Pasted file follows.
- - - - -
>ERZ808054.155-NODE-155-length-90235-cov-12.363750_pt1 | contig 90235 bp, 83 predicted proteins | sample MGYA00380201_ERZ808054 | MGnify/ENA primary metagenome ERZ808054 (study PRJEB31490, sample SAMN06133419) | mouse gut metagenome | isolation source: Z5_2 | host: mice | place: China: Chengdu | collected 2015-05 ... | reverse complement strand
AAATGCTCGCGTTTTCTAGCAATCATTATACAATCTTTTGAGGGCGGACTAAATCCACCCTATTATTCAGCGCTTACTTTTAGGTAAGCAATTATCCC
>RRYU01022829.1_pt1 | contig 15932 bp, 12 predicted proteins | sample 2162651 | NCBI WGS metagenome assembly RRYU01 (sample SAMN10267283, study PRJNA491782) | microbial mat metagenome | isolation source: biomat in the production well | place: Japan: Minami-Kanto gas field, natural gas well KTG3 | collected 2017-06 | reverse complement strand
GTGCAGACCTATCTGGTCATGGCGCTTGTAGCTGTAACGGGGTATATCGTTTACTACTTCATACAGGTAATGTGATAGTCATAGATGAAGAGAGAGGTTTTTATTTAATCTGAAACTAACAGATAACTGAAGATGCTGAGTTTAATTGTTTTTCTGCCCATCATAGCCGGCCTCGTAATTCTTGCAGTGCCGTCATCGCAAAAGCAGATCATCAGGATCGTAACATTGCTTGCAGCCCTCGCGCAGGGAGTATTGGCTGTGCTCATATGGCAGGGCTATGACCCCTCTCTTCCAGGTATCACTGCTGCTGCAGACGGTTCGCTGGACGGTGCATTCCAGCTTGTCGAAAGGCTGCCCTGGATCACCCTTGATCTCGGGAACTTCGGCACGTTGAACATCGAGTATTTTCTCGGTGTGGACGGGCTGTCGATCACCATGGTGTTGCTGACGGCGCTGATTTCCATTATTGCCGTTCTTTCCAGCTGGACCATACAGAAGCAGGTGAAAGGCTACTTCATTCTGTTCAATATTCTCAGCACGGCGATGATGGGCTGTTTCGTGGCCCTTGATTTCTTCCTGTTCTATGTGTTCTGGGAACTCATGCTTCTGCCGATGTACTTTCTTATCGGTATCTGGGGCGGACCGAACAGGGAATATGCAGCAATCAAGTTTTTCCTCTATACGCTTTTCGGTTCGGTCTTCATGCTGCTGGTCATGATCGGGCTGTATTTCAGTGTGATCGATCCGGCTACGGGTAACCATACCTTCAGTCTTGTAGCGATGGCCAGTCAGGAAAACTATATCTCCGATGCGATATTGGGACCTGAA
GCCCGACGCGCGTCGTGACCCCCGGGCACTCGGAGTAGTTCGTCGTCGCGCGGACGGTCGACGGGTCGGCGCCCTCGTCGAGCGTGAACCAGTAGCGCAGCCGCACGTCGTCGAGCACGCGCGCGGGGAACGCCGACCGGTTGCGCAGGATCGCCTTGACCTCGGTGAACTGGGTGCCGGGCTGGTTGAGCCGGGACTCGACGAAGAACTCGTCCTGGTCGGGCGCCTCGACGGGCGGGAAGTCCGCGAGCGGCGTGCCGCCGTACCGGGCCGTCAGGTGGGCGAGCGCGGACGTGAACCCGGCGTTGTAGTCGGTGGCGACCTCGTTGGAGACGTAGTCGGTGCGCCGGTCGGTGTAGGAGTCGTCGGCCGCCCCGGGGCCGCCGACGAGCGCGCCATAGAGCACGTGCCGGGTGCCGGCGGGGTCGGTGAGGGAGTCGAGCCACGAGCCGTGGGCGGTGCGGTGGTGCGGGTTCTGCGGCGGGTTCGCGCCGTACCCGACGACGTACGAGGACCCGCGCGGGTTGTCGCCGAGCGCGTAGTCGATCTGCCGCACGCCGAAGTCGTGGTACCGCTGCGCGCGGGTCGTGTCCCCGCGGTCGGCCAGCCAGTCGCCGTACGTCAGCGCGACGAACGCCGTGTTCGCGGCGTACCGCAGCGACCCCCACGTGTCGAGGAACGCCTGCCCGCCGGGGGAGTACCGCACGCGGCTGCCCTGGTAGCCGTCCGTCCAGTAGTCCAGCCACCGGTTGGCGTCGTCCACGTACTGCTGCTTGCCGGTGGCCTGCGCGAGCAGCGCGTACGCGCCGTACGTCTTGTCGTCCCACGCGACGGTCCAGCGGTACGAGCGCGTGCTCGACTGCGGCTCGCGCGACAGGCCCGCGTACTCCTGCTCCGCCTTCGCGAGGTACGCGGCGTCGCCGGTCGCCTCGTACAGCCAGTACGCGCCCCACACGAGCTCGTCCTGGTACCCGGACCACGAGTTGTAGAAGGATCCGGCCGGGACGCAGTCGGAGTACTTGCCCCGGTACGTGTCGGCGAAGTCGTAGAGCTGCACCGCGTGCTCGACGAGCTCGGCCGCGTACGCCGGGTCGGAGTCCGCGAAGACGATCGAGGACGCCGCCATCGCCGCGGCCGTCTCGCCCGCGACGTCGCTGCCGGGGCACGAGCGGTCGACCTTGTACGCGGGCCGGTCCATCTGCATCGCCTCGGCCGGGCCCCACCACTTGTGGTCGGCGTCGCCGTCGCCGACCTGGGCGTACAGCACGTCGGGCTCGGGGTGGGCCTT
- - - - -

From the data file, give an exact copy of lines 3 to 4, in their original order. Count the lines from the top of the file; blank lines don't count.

>RRYU01022829.1_pt1 | contig 15932 bp, 12 predicted proteins | sample 2162651 | NCBI WGS metagenome assembly RRYU01 (sample SAMN10267283, study PRJNA491782) | microbial mat metagenome | isolation source: biomat in the production well | place: Japan: Minami-Kanto gas field, natural gas well KTG3 | collected 2017-06 | reverse complement strand
GTGCAGACCTATCTGGTCATGGCGCTTGTAGCTGTAACGGGGTATATCGTTTACTACTTCATACAGGTAATGTGATAGTCATAGATGAAGAGAGAGGTTTTTATTTAATCTGAAACTAACAGATAACTGAAGATGCTGAGTTTAATTGTTTTTCTGCCCATCATAGCCGGCCTCGTAATTCTTGCAGTGCCGTCATCGCAAAAGCAGATCATCAGGATCGTAACATTGCTTGCAGCCCTCGCGCAGGGAGTATTGGCTGTGCTCATATGGCAGGGCTATGACCCCTCTCTTCCAGGTATCACTGCTGCTGCAGACGGTTCGCTGGACGGTGCATTCCAGCTTGTCGAAAGGCTGCCCTGGATCACCCTTGATCTCGGGAACTTCGGCACGTTGAACATCGAGTATTTTCTCGGTGTGGACGGGCTGTCGATCACCATGGTGTTGCTGACGGCGCTGATTTCCATTATTGCCGTTCTTTCCAGCTGGACCATACAGAAGCAGGTGAAAGGCTACTTCATTCTGTTCAATATTCTCAGCACGGCGATGATGGGCTGTTTCGTGGCCCTTGATTTCTTCCTGTTCTATGTGTTCTGGGAACTCATGCTTCTGCCGATGTACTTTCTTATCGGTATCTGGGGCGGACCGAACAGGGAATATGCAGCAATCAAGTTTTTCCTCTATACGCTTTTCGGTTCGGTCTTCATGCTGCTGGTCATGATCGGGCTGTATTTCAGTGTGATCGATCCGGCTACGGGTAACCATACCTTCAGTCTTGTAGCGATGGCCAGTCAGGAAAACTATATCTCCGATGCGATATTGGGACCTGAA